AFTER SEVEN months of stonewalling, lies and cover-up, His address came across as little more than an attempt to save his flailed skin. The drip, drip, drip of sordid details only prolonged his wife and daughter's suffering. Now trapped and forced to confess, he wants everyone to forgive him and just butt out. The time will come to give the President his private life. But too many troubling issues remain unresolved before that door can be shut. USA Today
LONG AGO Clinton chose to manipulate the narrative of his political life in such a way as to cripple trust. What we will know in time is whether he has so falsified his conversation with the American people that he could not through the simple agency of truth position himself to receive their forgiveness.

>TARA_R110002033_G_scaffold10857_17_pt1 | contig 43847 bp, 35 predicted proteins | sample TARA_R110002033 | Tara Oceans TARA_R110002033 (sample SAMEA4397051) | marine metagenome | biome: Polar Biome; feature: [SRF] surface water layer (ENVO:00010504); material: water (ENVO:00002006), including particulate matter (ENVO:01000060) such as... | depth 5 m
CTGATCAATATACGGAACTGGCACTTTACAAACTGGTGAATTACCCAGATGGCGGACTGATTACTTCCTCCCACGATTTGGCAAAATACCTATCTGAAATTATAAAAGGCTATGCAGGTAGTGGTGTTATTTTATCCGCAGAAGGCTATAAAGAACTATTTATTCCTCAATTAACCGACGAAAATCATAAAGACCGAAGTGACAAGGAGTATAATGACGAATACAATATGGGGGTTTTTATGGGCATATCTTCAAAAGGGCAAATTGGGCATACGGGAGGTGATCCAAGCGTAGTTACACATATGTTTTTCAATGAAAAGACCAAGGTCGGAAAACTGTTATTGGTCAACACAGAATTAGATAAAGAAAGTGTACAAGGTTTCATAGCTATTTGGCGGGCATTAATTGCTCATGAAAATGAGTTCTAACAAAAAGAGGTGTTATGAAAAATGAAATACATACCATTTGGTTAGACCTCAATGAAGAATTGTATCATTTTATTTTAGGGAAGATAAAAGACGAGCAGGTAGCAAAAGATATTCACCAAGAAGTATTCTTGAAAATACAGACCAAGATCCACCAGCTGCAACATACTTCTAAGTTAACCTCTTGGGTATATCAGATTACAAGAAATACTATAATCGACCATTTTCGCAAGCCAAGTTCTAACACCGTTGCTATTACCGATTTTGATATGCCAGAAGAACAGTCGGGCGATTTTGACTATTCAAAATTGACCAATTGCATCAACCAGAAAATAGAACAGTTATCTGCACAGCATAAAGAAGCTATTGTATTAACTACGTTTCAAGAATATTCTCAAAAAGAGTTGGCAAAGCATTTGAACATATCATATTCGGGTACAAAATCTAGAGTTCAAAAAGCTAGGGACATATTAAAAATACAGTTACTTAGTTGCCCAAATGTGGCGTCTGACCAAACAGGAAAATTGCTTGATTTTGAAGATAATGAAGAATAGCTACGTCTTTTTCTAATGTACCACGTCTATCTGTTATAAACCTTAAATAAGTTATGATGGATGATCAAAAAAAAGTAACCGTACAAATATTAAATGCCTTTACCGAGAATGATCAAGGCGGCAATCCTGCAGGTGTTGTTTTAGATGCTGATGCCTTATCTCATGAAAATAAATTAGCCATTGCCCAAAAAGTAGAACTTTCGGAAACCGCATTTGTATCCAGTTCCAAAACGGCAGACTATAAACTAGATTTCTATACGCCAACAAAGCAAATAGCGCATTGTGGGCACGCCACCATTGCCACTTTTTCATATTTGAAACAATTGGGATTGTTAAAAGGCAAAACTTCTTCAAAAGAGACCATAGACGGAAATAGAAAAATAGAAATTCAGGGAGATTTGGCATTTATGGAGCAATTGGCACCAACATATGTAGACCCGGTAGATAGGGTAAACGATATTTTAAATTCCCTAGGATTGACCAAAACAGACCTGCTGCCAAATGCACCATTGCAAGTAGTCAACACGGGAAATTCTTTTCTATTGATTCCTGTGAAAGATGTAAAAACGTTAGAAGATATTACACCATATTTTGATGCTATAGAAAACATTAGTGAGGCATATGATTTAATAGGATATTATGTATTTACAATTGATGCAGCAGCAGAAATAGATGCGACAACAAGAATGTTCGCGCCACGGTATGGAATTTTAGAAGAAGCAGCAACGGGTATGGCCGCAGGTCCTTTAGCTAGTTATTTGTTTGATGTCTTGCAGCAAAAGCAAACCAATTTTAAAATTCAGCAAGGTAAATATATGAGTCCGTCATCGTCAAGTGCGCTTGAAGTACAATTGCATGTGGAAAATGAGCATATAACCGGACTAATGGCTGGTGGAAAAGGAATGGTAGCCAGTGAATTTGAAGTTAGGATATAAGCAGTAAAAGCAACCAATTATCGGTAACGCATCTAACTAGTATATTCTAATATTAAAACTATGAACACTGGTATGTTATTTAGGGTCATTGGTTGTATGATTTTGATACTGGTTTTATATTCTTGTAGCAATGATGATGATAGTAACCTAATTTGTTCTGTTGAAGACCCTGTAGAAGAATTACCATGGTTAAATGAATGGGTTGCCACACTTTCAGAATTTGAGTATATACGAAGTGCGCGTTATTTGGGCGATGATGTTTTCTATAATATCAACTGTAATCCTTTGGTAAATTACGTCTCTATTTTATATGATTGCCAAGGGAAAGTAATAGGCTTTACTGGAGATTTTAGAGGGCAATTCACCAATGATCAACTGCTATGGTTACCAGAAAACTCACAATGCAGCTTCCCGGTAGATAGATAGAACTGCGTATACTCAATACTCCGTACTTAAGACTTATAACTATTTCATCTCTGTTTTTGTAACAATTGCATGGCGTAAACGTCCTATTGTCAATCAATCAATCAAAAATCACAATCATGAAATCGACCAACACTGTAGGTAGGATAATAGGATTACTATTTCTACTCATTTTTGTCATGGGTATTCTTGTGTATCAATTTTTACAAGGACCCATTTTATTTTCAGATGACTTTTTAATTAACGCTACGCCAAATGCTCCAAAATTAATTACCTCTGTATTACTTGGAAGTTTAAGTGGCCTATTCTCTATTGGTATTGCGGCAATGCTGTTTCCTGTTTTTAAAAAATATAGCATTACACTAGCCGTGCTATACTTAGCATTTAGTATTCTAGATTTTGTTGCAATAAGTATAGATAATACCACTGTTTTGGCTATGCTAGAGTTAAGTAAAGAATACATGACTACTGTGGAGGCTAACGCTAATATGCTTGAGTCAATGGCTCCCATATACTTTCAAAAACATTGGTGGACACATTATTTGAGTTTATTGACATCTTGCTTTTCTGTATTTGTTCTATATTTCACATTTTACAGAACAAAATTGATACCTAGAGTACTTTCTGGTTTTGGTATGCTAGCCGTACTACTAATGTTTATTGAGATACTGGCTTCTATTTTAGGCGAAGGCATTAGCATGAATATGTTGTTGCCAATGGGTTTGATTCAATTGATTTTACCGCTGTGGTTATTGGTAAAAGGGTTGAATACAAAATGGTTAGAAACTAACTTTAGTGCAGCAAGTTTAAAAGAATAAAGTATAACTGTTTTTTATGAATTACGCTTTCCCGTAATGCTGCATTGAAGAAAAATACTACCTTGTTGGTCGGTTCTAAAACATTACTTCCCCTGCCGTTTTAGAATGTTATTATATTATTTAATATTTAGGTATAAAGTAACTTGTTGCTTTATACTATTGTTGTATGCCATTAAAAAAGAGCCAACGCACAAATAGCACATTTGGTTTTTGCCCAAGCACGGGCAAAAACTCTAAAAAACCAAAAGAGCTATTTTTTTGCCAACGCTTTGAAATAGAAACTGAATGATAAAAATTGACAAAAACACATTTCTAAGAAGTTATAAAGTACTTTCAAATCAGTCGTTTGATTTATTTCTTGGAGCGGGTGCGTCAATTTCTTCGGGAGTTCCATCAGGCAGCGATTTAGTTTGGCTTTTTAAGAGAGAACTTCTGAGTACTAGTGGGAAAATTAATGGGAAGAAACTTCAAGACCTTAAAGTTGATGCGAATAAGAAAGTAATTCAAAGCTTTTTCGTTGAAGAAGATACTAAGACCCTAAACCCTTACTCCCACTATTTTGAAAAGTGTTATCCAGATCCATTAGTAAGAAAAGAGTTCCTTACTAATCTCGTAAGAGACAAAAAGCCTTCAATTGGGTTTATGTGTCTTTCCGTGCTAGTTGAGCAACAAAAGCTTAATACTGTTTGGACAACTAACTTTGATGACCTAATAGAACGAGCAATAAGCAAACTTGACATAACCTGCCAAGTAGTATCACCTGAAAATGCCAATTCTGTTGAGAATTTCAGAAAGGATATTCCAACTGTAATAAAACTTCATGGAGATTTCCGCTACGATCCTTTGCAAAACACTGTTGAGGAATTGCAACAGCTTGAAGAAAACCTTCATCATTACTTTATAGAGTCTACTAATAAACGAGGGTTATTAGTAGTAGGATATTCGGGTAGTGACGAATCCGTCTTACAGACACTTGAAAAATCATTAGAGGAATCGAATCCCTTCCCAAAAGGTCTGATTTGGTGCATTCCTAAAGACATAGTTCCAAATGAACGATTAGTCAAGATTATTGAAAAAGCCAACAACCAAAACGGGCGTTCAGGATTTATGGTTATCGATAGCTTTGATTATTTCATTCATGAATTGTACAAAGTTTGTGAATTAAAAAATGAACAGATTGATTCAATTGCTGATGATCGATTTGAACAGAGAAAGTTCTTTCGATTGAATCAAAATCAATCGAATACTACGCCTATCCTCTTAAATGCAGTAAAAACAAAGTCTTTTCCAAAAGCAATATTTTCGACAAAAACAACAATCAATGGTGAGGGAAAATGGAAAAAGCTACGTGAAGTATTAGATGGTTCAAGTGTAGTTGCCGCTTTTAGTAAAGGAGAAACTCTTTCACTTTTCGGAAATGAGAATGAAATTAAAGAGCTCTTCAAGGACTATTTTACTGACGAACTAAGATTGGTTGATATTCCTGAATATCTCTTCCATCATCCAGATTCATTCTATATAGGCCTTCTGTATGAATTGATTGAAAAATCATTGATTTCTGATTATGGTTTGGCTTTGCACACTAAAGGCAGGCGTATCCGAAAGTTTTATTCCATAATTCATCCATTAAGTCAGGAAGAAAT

New York Times
AMERICANS HAVE a right to assess for themselves whether Clinton answered the questions fully and truthfully. They should not be expected to take his word for it. The presumption that Clinton had been lying for the past seven months no doubt diminished the effect of his shock confession yesterday. Most Americans thought their leader could look them in the eye and lie, and they were right. Maybe that is the saddest lesson of all from this scandal.
San Francisco Chronicle
SOME OF us have long suspected that Bill Clinton would see himself as the Prince Hal of modern politics - a born leader misunderstood by partisan critics. Others gave up on him long ago. They forget that the Prince emerges as a wise and capable leader in the sequel. But so far this president hasn't advanced much past Act I, Scene II. He keeps retracing his steps across the stage - and by now everybody knows his next move.
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